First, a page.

Ultrasonic decalcification offers new perspectives for rapid FISH, DNA, and RT-PCR analysis in bone marrow trephines

University of Zurich, Zürich, Zurich, Switzerland
American Journal of Surgical Pathology (Impact Factor: 4.59). 08/2006; 30(7):892-6. DOI: 10.1097/01.pas.0000213282.20166.13
Source: PubMed

ABSTRACT The requisite analyses on bone marrow biopsies are increasing: Molecular analyses such as fluorescence in situ hybridization (FISH), polymerase chain reaction (PCR), and reverse transcriptase (RT)-PCR are demanded in addition to morphology and immunohistochemistry to improve diagnostic accuracy. Moreover, analysis of certain molecular prognostic or predictive biomarkers is increasingly mandatory in the assessment of hematologic diseases. In some circumstances, only formalin fixed, bone-containing tissue is available for molecular analysis. Because various fixation and decalcification procedures can impair DNA and RNA quality, there is an urgent need for standardized decalcification protocols which allow FISH and PCR analysis. In this study we developed a routinely applicable decalcification protocol to optimize the molecular analysis method although preserving morphology and immunohistochemical results. Therefore, we compared 2 different approaches including ultrasonic decalcification versus nonultrasonic procedures and ethylenediaminetetraacetate-based reagents versus acid-based ones. In our hands, the combined use of ultrasound and ethylenediaminetetraacetate-based reagents permits successful interphase FISH, PCR, and RT-PCR analysis whereas concomitantly preserving morphology and antigeneicity.

  • Source
    [Show abstract] [Hide abstract]
    ABSTRACT: Decalcification procedures are required in order to prepare histopathological preparations of hard tissues such as bone and teeth. Decalcification is usually performed by immersing the hard tissue in different decalcification fluids with various properties. These decalcification fluids typically include inorganic and organic acids, a neutral fluid containing a chelating agent, or a mixture of solutions. Unfortunately, there is no universal decalcification fluid that satisfies all the requirements of pathologists such as rapid decalcification, easy handling, and minimal tissue damage. Techniques involving use of microwaves (MW) or ultrasonic apparatus (US) have been shown to be useful for shortening the time for decalcification procedures. In the present study, we investigated a unique decalcification procedure that uses a common commercial ultrasonic cleaner and a decalcification fluid (formic acid) containing a free-radical scavenger (D-mannitol). The time required to complete the procedure is approximately half of that required to complete a standard decalcification procedure. In addition, tissue morphology and antigenicity is fairly well preserved after decalcification. The procedure is quick, easy to perform, and achieves decalcification of hard tissue with minimal tissue damage.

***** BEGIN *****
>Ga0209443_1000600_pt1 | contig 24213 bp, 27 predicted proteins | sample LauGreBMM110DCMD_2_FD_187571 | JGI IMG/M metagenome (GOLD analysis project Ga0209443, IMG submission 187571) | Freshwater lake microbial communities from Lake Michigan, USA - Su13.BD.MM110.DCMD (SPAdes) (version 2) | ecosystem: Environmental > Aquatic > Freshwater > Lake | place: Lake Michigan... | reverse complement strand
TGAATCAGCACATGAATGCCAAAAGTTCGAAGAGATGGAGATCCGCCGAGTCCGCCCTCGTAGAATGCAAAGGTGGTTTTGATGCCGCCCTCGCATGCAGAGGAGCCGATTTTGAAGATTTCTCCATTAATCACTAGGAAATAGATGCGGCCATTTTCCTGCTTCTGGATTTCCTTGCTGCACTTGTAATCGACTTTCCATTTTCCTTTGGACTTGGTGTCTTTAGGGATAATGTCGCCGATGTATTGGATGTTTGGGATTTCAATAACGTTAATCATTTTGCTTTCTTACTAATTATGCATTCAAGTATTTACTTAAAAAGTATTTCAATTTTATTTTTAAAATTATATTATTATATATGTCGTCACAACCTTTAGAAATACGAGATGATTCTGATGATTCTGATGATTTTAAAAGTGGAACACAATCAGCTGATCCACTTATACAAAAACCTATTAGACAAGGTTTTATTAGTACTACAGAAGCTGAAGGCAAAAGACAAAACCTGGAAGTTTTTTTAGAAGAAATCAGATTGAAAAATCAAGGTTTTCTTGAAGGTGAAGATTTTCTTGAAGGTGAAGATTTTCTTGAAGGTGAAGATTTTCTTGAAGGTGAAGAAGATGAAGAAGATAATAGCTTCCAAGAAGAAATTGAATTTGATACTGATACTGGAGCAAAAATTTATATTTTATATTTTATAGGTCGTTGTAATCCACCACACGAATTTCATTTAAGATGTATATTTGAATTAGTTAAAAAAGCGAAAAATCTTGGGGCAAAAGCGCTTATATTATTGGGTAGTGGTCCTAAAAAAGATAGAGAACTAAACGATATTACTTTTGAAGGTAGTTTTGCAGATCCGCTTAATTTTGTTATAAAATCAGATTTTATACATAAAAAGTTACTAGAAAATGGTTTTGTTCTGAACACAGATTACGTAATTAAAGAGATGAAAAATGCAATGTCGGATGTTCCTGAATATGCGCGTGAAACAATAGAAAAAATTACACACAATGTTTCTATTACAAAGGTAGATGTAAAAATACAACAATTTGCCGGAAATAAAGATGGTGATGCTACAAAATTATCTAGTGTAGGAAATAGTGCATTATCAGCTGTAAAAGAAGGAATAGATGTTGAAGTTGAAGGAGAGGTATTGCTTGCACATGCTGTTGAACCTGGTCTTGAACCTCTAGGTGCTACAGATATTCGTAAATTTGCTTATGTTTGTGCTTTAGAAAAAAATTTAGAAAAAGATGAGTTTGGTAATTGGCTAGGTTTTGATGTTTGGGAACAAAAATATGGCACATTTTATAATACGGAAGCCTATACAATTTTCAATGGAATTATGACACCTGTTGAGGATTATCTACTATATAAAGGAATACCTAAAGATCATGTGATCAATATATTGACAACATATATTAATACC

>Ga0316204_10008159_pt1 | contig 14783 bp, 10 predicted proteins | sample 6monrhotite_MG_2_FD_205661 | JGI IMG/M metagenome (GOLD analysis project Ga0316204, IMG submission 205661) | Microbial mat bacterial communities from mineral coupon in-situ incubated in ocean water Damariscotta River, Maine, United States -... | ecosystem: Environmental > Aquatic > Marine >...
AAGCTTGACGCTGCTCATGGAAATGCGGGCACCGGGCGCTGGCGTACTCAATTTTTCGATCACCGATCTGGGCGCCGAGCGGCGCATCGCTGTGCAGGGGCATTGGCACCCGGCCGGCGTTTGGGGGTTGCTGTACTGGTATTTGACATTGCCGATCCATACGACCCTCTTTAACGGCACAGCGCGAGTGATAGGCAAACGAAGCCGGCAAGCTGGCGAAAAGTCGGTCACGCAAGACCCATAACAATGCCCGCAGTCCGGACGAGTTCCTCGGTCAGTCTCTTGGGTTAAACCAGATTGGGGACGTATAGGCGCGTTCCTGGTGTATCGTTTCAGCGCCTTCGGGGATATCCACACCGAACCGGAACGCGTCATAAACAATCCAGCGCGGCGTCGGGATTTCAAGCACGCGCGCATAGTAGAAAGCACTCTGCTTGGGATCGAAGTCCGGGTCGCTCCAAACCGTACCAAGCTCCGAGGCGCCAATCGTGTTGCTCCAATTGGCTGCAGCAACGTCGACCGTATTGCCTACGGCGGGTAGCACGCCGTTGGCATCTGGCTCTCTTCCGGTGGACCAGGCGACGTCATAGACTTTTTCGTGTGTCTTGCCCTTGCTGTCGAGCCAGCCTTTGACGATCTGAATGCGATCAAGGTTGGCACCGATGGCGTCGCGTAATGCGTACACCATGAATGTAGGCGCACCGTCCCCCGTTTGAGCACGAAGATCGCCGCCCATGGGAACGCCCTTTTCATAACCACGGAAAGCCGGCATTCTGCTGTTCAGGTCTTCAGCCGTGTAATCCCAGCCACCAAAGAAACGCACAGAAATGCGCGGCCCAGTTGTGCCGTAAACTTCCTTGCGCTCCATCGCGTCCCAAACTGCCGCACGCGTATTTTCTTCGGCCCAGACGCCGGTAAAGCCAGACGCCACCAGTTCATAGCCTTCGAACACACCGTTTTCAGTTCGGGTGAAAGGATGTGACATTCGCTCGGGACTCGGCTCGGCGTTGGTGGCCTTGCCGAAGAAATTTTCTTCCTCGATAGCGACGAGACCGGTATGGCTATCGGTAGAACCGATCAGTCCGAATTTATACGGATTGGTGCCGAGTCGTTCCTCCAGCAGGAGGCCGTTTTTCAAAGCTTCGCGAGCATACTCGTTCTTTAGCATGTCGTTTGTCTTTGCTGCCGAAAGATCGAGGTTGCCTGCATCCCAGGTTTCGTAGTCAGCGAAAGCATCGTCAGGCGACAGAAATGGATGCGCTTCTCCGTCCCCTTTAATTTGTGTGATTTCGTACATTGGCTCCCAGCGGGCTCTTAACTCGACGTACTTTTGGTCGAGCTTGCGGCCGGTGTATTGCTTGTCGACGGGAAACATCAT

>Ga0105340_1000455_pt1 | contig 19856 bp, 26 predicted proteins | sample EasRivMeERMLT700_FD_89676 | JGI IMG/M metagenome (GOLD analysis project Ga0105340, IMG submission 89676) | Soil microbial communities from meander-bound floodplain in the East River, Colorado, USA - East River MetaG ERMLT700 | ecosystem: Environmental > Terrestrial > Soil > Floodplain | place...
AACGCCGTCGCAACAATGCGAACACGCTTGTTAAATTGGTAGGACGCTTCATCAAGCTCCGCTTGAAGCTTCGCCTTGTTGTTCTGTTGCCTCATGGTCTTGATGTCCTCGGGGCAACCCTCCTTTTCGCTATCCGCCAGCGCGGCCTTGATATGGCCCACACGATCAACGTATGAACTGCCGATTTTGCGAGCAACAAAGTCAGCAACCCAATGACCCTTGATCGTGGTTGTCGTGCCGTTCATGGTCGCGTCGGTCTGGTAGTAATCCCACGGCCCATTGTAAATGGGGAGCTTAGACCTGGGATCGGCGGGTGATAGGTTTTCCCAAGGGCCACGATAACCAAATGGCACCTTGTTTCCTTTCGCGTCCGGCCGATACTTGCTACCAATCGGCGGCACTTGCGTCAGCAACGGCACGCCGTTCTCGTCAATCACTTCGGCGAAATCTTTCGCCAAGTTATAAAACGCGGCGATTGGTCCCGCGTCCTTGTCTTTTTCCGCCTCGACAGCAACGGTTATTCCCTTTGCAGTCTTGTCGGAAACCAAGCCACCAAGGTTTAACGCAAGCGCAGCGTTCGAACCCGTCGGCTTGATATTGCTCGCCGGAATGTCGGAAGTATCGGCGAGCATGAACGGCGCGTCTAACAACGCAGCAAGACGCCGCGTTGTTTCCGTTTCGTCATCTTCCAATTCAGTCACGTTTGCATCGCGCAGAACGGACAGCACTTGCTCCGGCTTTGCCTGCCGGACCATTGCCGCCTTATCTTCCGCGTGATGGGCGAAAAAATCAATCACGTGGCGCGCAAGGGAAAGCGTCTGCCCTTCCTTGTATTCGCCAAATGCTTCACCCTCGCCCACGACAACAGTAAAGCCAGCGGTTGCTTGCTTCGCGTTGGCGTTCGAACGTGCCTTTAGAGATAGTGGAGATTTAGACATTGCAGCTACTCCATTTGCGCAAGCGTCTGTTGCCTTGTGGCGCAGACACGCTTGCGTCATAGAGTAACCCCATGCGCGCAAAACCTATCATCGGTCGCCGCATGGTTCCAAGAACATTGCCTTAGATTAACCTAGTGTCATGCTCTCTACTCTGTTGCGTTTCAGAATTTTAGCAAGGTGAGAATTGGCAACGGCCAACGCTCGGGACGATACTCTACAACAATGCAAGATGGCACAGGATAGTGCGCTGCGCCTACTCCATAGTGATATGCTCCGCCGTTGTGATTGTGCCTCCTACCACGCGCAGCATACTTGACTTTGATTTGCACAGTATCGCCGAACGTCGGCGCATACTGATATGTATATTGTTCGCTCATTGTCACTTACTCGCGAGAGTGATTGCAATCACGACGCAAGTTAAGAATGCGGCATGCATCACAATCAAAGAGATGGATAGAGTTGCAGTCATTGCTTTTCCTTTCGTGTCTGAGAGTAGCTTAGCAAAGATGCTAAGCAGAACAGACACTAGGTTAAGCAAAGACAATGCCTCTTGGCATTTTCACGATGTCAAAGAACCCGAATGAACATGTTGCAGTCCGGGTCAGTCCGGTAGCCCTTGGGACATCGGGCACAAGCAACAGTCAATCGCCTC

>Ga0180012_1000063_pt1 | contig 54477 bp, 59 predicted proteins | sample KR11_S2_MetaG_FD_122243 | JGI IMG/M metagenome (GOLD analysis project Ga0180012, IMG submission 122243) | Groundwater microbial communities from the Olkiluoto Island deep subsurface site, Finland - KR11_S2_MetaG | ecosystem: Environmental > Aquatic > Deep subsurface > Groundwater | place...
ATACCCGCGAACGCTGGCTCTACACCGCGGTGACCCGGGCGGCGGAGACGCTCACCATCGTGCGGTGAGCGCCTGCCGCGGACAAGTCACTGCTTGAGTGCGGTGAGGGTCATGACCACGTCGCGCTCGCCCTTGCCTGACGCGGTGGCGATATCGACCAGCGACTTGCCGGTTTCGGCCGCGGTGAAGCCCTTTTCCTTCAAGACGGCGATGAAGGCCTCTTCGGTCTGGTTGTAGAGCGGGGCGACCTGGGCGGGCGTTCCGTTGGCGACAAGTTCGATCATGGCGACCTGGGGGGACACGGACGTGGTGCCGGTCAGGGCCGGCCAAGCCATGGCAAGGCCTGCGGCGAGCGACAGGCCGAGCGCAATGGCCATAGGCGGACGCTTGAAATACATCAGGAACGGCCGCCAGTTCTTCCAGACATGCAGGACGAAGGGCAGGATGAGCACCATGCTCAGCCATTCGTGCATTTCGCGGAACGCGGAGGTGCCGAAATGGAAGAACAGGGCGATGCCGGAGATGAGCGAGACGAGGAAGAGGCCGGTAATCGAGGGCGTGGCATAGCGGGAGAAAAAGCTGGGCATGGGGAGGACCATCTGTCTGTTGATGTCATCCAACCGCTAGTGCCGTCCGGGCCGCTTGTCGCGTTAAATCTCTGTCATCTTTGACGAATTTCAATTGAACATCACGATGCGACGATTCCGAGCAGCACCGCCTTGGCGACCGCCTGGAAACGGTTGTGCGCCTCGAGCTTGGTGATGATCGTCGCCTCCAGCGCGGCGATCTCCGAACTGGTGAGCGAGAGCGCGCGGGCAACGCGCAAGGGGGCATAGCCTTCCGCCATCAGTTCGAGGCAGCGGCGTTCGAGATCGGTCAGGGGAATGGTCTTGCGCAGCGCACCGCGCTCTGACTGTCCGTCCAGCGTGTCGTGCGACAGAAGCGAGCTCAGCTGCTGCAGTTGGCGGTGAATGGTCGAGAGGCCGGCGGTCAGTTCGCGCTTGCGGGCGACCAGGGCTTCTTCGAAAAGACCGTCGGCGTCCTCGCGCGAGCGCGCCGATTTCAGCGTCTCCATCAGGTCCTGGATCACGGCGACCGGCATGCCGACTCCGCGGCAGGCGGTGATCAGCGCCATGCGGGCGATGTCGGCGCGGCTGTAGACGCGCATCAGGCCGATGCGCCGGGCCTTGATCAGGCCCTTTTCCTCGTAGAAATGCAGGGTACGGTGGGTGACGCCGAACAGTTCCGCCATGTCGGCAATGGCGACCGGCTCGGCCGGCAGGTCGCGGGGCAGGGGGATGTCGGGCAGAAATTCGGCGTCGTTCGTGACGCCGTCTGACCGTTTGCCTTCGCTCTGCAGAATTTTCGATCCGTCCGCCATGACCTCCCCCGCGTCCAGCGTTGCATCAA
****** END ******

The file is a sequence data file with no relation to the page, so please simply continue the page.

Acta histochemica 06/2014; DOI:10.1016/j.acthis.2014.01.006 · 1.76 Impact Factor
  • Source
    [Show abstract] [Hide abstract]
    ABSTRACT: Although intraoperative rapid diagnosis is conventionally performed using hematoxylin-eosin (HE)-stained specimens, the use of additional special staining, together with immunostaining techniques, has been examined in recent years to improve diagnostic accuracy. In intraoperative rapid diagnosis, immunostaining should be completed within 7-10 min, because the pathologist is typically presented with an HE-stained specimen within the same time period. We hypothesized that ultrasound may enhance antigen-antibody reactions and reduce the number of immunostaining steps. To clarify the ability of ultrasound to support immunostaining, we first created an ultrasonic generator specifically for immunostaining. Next, we explored the optimal conditions for immunostaining of formalin-fixed specimens to examine the utility of the ultrasonic generator. Finally, we tried immunostaining with the ultrasonic generator using frozen specimens to simulate intraoperative rapid diagnosis. We report herein that ultrasound enables immunostaining of frozen specimens in approximately 10 min.
    Journal of Histochemistry and Cytochemistry 05/2010; 58(5):421-8. DOI:10.1369/jhc.2010.955096 · 2.40 Impact Factor
  • Source


Available from